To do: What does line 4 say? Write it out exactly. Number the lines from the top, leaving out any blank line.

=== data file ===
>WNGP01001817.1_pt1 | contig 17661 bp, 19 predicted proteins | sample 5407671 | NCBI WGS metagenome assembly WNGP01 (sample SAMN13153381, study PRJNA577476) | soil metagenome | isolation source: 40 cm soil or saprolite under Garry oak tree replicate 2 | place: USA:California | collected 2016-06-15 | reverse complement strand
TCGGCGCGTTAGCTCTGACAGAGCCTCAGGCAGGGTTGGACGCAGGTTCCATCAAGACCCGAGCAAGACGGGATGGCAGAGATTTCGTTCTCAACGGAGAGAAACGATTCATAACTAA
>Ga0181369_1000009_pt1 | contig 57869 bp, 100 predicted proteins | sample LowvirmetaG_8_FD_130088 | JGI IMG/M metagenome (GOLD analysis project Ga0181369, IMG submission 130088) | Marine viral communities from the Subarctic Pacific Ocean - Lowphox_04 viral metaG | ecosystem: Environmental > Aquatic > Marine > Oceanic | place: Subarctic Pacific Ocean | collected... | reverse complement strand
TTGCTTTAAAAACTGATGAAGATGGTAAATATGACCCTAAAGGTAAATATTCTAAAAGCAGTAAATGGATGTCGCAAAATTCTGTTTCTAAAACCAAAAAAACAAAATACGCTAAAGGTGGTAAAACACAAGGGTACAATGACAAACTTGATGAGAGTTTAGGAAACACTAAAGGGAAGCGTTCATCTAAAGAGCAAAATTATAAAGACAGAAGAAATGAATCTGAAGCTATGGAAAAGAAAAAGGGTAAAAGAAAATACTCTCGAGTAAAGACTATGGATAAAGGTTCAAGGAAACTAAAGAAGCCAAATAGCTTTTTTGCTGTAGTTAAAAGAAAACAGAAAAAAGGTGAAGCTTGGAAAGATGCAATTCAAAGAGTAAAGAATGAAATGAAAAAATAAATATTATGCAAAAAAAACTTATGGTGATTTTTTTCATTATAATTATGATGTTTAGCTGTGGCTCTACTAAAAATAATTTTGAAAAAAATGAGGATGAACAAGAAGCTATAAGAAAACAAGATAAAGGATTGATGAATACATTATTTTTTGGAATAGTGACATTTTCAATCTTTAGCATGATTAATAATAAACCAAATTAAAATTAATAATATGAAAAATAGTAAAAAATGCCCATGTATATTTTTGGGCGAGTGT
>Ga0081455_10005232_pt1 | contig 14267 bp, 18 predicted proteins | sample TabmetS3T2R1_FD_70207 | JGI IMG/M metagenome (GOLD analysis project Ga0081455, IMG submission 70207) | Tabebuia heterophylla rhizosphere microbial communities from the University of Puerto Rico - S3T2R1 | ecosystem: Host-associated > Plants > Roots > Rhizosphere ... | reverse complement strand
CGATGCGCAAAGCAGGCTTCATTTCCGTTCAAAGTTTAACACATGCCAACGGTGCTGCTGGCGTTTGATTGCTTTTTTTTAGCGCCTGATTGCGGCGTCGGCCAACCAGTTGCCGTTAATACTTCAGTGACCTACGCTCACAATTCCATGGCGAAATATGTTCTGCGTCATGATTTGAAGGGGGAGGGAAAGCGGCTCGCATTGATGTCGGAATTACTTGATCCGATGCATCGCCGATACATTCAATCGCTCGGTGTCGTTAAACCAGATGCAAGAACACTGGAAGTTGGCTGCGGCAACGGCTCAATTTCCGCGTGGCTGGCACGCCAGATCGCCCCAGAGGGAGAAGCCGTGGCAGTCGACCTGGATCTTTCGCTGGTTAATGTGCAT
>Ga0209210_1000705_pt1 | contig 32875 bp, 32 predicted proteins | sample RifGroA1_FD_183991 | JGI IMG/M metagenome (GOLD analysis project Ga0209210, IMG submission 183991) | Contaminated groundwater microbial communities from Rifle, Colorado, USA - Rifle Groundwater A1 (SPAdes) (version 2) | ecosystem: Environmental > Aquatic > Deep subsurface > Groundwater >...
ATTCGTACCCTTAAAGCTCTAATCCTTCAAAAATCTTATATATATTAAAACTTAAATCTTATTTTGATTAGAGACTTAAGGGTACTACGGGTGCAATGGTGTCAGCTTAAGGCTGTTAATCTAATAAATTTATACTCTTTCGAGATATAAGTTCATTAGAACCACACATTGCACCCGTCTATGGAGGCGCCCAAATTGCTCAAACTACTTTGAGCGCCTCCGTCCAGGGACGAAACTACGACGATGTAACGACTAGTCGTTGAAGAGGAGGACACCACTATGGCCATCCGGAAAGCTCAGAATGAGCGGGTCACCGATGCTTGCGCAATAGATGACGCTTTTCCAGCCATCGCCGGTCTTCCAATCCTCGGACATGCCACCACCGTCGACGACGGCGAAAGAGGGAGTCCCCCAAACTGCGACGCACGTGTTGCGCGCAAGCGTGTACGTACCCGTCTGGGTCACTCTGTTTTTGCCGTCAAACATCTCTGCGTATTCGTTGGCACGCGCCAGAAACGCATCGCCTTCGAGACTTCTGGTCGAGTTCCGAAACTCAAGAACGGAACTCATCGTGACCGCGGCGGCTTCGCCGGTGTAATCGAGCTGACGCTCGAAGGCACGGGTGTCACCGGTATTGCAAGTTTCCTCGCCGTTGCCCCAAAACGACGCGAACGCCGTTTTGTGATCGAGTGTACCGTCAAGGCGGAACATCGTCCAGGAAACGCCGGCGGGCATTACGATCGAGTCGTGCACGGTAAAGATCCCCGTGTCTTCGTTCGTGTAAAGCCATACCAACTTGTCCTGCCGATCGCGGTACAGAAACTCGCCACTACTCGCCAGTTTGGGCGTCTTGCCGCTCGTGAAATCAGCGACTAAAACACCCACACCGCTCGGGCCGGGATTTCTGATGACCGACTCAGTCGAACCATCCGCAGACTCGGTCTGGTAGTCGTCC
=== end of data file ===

TTGCTTTAAAAACTGATGAAGATGGTAAATATGACCCTAAAGGTAAATATTCTAAAAGCAGTAAATGGATGTCGCAAAATTCTGTTTCTAAAACCAAAAAAACAAAATACGCTAAAGGTGGTAAAACACAAGGGTACAATGACAAACTTGATGAGAGTTTAGGAAACACTAAAGGGAAGCGTTCATCTAAAGAGCAAAATTATAAAGACAGAAGAAATGAATCTGAAGCTATGGAAAAGAAAAAGGGTAAAAGAAAATACTCTCGAGTAAAGACTATGGATAAAGGTTCAAGGAAACTAAAGAAGCCAAATAGCTTTTTTGCTGTAGTTAAAAGAAAACAGAAAAAAGGTGAAGCTTGGAAAGATGCAATTCAAAGAGTAAAGAATGAAATGAAAAAATAAATATTATGCAAAAAAAACTTATGGTGATTTTTTTCATTATAATTATGATGTTTAGCTGTGGCTCTACTAAAAATAATTTTGAAAAAAATGAGGATGAACAAGAAGCTATAAGAAAACAAGATAAAGGATTGATGAATACATTATTTTTTGGAATAGTGACATTTTCAATCTTTAGCATGATTAATAATAAACCAAATTAAAATTAATAATATGAAAAATAGTAAAAAATGCCCATGTATATTTTTGGGCGAGTGT